The Real Estate Board of New York released a report about Rent Regulated Units in Landmark Districts. The report opens,
This analysis was conducted to examine the frequent assertion that landmarking helps preserve existing affordable housing. It is based on data that recently became publicly available that provides a snapshot of the number of rent-stabilized units in 2007 and again in 2014.
Contrary to statements made by advocates, affordable housing is not preserved at higher levels in NYC’s historic districts. The data shows that properties located within New York City’s historic districts showed a greater net loss of rent regulated apartments than those located in non-landmarked parts of the City.
An analysis of the data found that, from 2007 to 2014, the decline in the number of rent regulated apartments located within New York City’s landmarked properties was four times higher than in non-landmarked parts of the City.
Citywide, landmarked properties showed a much greater decrease in the number of rent stabilized units (-22.5%) than non-landmarked properties (-5.1%). At the end of this seven year period, there was a net loss of nearly 10,000 rent-stabilized units in landmarked districts in the City.
The Manhattan and Brooklyn numbers are particularly startling. Manhattan landmarked properties lost 24.5% of their rent-stabilized units compared to a loss of 11.5% in nonlandmarked properties. And Brooklyn landmarked properties lost 27.1% of their rent-stabilized units compared to 3.4% in non-landmarked properties.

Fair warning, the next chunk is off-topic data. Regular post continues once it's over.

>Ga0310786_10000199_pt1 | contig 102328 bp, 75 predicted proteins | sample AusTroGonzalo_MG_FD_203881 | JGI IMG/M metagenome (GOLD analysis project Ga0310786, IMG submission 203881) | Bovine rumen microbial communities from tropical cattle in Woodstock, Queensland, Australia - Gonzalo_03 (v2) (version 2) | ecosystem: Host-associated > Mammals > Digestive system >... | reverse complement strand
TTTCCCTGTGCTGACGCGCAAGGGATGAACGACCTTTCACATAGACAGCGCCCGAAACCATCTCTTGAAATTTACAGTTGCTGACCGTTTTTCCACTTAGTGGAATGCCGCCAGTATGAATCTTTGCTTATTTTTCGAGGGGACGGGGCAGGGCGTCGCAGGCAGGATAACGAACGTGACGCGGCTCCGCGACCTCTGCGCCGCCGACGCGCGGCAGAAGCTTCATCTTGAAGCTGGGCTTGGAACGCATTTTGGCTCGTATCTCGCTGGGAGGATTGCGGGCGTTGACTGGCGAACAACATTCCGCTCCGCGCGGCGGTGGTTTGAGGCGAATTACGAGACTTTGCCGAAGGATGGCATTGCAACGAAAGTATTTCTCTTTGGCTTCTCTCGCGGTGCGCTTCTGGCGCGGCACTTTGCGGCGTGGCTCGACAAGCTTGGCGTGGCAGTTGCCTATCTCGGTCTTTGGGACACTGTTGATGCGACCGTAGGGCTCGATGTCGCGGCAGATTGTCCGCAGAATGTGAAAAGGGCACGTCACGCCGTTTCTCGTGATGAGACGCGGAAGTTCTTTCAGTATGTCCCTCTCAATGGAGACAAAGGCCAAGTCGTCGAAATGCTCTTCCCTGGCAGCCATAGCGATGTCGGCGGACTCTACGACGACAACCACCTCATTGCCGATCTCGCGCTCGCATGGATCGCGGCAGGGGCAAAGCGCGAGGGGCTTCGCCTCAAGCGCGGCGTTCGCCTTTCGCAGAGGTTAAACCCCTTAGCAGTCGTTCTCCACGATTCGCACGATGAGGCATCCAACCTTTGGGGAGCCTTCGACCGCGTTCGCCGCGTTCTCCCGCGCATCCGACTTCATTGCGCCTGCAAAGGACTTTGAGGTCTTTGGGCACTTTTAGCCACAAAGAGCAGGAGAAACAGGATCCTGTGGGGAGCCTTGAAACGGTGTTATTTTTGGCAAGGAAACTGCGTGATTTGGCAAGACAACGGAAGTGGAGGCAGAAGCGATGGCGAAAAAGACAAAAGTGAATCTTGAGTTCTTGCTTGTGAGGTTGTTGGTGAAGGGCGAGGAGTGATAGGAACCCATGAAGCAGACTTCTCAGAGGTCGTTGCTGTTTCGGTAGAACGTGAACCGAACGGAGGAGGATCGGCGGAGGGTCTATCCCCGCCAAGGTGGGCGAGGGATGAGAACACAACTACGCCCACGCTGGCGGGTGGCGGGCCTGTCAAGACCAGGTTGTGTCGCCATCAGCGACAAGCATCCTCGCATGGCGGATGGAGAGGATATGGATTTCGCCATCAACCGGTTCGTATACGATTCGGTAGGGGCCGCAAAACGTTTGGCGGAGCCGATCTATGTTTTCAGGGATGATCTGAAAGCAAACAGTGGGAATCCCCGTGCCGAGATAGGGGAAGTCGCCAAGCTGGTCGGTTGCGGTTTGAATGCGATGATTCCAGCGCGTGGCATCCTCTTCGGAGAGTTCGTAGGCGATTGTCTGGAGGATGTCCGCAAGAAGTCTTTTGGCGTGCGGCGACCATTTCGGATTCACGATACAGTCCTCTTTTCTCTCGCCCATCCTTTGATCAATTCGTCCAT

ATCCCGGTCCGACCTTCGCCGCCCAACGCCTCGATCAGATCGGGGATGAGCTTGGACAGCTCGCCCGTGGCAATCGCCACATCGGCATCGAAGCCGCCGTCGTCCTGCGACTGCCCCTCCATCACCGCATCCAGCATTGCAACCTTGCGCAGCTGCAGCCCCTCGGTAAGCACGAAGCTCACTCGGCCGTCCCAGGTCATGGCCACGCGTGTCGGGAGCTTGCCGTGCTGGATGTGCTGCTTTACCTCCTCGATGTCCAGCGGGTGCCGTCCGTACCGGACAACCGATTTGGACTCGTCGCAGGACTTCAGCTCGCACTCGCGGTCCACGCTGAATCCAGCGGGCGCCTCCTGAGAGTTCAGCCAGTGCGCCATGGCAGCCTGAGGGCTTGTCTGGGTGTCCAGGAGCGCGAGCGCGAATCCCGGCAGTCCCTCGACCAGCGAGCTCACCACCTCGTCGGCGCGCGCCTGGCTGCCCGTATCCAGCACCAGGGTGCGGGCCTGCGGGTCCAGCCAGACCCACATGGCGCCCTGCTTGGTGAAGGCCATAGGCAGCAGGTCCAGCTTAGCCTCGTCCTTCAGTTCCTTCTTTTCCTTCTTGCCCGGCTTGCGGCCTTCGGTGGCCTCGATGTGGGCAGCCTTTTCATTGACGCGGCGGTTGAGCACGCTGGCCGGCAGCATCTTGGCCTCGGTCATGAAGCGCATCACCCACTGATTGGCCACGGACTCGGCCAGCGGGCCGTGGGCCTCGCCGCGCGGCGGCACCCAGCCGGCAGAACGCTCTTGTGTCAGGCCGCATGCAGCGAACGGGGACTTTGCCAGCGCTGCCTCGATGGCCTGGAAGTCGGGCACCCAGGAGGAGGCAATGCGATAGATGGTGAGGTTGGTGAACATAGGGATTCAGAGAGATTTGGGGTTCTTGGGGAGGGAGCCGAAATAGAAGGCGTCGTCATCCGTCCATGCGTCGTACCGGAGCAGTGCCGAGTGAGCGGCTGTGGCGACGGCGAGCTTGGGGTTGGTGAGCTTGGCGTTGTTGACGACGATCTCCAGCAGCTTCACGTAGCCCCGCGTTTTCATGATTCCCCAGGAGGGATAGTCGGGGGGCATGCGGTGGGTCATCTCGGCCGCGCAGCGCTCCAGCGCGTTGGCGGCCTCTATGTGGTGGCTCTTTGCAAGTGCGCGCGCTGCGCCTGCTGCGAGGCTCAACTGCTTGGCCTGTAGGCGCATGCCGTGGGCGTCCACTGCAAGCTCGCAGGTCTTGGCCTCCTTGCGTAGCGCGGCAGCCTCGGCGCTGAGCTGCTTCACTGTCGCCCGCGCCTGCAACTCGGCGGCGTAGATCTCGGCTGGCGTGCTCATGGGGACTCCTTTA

The historic districts that had the highest net loss of rent stabilized units were Greenwich Village (-1432 units) and the Upper West Side/Central Park West (-2730 units). Combined, these two historic districts showed a decrease of 30% in rent stabilized units during this seven-year period. (1, footnotes and references omitted)
This study has been criticized for conflating causation with correlation. I think the criticism is warranted. The relevant question appears to be whether landmarking causes an increase or decrease in the number of rent stabilized units. The REBNY study does nothing to demonstrate causation.
Intuitively, it would seem that residents of hot neighborhoods like Greenwich Village would both seek to keep out new, large developments (which landmarking would achieve) and see higher and higher rents over time (which would lead to a reduction in rent-regulated units through a variety of mechanisms). It is not obvious how landmarking itself would lead to a reduction in rent stabilized units.
It is a shame that the REBNY study is so flawed. It raises important questions, but just leaves us more confused than before. There are serious arguments that historic preservation reduces affordable housing overall. If REBNY wants to take a meaningful position in this debate, it should produce a serious study.